We have a conservative home where everyone is accountable for themselves and their expectations as well. It is expected that our children know what they have to do and do it. This relates to school, chores, and other things. When things don't get done, they loose privileges. We noticed Daughter(9) was loosing privileges consistently by not bringing homework home, forgetting her planner, leaving things at school. Even though she knew what the consequence was, and even though she cried and cried from loosing the privilege, she still couldn't remember. That's where the trouble lies.

In my opinion there is WAY too much of that going on in the world right now and this generation thinks they should get something (like a raise) just for showing up, rather than earning it.

You're my tribe ;)

Fraser_0762
02-28-17, 05:57 PM
I think the end goal should be to correct really. I personally do not use specific consequences other than what would happen naturally. And by natural consequences, I do not mean what I would institute but something that could be as a result of the child's choices. My son would sometimes give me trouble when he was little with getting dressed for pre-school. It was a battle until one day I told him that if he didnt get ready ( and I laid everything out, with short one step directions) he would have to wear his PJ's to school. It happened twice more, and then wasnt an issue. It wasnt the worst thing to wear PJ's to school and he didnt mind so much but he realized it wasnt typical because other people would ask why he was in his PJ's.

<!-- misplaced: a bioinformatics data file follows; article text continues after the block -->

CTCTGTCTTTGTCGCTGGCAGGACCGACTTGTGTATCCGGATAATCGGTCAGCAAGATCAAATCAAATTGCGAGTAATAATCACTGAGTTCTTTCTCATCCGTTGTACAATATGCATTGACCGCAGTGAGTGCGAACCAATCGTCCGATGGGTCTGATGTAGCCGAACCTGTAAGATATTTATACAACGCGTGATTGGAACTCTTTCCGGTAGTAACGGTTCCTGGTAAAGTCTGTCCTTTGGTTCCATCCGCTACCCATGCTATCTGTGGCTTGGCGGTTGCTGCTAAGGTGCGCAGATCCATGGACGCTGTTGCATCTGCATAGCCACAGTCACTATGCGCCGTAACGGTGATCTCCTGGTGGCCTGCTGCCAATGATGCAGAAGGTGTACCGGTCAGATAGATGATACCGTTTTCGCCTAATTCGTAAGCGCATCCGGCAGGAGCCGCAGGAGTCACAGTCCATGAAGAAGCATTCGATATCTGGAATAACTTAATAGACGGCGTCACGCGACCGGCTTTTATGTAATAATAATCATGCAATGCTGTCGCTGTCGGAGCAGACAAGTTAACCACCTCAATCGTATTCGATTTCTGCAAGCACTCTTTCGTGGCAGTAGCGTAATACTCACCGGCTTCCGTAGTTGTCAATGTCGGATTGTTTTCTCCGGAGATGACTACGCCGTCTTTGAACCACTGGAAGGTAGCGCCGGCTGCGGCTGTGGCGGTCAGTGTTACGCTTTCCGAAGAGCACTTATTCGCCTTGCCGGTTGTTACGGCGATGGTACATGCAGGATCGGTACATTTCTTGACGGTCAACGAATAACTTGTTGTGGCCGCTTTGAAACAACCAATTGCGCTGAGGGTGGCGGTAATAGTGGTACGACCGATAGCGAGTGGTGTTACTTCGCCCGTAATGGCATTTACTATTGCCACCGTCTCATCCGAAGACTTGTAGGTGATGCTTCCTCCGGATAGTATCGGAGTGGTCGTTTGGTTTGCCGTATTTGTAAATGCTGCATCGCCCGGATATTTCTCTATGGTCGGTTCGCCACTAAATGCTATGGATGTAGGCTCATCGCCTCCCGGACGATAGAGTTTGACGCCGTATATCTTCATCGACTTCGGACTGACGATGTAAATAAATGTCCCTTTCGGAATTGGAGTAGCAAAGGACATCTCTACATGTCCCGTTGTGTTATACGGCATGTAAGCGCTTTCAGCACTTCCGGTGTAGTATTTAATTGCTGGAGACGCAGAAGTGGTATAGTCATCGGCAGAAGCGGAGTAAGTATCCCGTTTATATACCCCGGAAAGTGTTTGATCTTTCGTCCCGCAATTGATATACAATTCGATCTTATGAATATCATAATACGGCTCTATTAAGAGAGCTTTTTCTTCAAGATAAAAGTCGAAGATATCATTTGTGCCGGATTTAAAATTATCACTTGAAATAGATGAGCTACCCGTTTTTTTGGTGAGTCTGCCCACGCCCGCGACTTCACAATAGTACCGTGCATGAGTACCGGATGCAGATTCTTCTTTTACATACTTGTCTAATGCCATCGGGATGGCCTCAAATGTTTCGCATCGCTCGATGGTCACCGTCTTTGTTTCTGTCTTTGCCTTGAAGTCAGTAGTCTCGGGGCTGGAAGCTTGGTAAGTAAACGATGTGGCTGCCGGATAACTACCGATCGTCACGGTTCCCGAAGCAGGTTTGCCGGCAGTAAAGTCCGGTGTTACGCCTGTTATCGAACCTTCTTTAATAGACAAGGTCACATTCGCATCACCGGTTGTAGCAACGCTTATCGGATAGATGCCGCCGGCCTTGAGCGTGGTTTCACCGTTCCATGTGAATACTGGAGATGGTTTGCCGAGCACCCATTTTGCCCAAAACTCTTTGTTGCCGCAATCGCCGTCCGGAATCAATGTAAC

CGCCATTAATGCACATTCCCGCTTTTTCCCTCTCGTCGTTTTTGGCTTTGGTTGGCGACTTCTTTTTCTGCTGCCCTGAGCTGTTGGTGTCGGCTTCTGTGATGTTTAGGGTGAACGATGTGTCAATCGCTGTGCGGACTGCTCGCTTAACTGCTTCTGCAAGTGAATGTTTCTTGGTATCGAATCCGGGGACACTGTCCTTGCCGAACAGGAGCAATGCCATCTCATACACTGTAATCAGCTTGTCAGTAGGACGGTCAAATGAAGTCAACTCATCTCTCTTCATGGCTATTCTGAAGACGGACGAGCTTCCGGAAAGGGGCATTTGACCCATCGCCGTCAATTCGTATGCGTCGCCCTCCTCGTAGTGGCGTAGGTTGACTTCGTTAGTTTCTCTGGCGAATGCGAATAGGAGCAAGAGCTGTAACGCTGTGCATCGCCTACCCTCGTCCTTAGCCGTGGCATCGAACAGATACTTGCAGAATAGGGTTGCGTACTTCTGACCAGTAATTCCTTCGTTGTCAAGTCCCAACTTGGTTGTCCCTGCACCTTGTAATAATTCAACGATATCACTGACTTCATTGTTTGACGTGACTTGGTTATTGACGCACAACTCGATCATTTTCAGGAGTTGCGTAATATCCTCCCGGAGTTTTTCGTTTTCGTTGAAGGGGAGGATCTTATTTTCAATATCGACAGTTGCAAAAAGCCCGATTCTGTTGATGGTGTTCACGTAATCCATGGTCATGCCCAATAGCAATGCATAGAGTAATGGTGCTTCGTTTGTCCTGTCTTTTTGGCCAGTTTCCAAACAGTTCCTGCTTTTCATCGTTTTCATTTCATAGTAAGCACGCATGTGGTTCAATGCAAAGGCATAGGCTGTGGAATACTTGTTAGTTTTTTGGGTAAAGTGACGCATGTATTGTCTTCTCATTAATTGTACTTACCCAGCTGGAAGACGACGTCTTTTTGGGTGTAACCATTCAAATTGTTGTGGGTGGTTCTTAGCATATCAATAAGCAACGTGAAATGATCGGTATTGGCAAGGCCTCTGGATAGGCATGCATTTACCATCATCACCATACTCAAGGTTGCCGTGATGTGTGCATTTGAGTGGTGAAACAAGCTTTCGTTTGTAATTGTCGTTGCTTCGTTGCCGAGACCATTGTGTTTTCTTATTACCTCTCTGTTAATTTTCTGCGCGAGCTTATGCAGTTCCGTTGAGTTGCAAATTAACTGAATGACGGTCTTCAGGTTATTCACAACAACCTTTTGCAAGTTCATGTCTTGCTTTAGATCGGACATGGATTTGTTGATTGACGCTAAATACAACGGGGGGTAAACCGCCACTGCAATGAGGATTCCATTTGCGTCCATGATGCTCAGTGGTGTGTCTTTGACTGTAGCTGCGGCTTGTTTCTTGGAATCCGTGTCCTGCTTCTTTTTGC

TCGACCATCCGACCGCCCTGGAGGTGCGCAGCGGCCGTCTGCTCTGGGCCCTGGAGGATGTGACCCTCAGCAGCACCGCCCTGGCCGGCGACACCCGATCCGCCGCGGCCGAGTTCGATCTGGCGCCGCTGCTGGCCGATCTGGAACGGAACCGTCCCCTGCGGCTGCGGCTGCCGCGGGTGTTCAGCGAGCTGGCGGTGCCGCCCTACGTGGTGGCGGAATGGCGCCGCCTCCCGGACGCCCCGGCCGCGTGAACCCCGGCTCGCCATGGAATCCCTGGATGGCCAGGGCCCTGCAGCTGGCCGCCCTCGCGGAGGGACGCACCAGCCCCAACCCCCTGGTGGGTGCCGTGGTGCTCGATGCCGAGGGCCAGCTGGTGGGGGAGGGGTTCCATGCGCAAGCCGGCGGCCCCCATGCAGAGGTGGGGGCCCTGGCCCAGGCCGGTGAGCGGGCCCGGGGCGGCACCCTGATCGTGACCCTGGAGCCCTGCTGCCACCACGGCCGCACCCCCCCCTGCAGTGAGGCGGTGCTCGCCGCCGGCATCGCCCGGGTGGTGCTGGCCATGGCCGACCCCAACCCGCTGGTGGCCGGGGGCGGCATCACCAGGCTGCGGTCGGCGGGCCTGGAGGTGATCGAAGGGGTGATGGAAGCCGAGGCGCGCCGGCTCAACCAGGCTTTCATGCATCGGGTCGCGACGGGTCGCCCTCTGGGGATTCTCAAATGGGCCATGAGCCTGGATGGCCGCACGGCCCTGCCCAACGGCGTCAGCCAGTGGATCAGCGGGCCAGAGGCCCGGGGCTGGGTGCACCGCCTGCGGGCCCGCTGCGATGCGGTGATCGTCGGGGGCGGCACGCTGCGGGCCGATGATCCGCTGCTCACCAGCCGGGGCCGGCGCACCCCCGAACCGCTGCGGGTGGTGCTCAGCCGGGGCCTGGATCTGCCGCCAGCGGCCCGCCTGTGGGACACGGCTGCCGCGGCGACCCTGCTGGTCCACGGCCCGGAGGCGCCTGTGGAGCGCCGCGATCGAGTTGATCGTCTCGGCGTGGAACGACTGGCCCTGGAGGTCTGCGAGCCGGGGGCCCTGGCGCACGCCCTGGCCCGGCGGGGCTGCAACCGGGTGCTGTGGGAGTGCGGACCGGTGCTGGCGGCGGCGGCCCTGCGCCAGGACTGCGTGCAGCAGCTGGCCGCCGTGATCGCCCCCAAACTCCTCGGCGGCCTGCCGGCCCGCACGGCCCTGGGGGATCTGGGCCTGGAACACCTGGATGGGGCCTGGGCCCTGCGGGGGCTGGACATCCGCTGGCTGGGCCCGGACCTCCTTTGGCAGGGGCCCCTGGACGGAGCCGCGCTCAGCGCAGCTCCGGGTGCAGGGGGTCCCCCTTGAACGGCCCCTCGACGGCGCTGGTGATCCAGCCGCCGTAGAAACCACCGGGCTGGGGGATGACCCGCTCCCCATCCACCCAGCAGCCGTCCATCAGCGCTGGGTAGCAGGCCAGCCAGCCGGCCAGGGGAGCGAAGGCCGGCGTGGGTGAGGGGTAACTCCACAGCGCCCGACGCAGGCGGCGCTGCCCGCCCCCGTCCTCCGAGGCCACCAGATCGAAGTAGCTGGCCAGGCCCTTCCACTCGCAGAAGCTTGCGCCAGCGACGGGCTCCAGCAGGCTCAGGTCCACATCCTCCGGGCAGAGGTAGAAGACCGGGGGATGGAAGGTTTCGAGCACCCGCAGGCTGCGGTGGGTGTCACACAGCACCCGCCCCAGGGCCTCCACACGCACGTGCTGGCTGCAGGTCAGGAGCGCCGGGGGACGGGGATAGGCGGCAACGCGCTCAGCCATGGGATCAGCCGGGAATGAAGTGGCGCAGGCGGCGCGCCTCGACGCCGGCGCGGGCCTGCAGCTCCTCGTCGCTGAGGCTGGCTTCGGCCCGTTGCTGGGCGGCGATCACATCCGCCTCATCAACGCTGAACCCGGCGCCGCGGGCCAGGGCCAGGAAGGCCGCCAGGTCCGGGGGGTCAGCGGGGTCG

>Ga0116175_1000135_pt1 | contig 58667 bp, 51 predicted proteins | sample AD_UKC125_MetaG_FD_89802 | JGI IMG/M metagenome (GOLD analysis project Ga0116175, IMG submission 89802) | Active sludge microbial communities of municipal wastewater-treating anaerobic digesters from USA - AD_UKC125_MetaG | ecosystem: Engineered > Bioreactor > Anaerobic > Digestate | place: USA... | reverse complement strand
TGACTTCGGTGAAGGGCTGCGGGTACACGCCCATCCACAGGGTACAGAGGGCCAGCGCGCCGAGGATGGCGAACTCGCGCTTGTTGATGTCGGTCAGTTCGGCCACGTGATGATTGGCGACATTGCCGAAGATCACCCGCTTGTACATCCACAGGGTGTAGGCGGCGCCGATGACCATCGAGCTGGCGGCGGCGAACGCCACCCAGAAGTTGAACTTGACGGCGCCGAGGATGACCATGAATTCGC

Its really tough to set expectations and not have them be punishments. My 17 year old has another boyfriend and we learned from the last one that she would be late and always have and excuse. So this time we gave her a really early curfew and told her if she is going to be a few minutes late she had to call us and tell us where she was and why she was running late but that if it was more than a few minutes-like half an hour she would have to be home a half hour the next time. So I look at that as sort of a natural consequences that doesnt involve shame or humiliation.

I believe this is the best approach. With ADHD, you don't really learn through being told what the consequences are, but rather you remember those consequences through experiencing them.

Once you've experienced the consequences, you know exactly what they are and what will occur if you make the same error of judgement again in the future.

It's also important for parents to set an example for their children. For example, there's no point getting angry at your child and shouting at them, because they got angry themselves. It only reinforces the behaviour of anger. Instead, you need to behave in a manor in which you want them to behave themselves.

Caco3girl
03-01-17, 10:05 AM
What kind of checkpoints does he use throughout the day to help him remember?



We have a conservative home where everyone is accountable for themselves and their expectations as well. It is expected that our children know what they have to do and do it. This relates to school, chores, and other things. When things don't get done, they loose privileges. We noticed Daughter(9) was loosing privileges consistently by not bringing homework home, forgetting her planner, leaving things at school. Even though she knew what the consequence was, and even though she cried and cried from loosing the privilege, she still couldn't remember. That's where the trouble lies.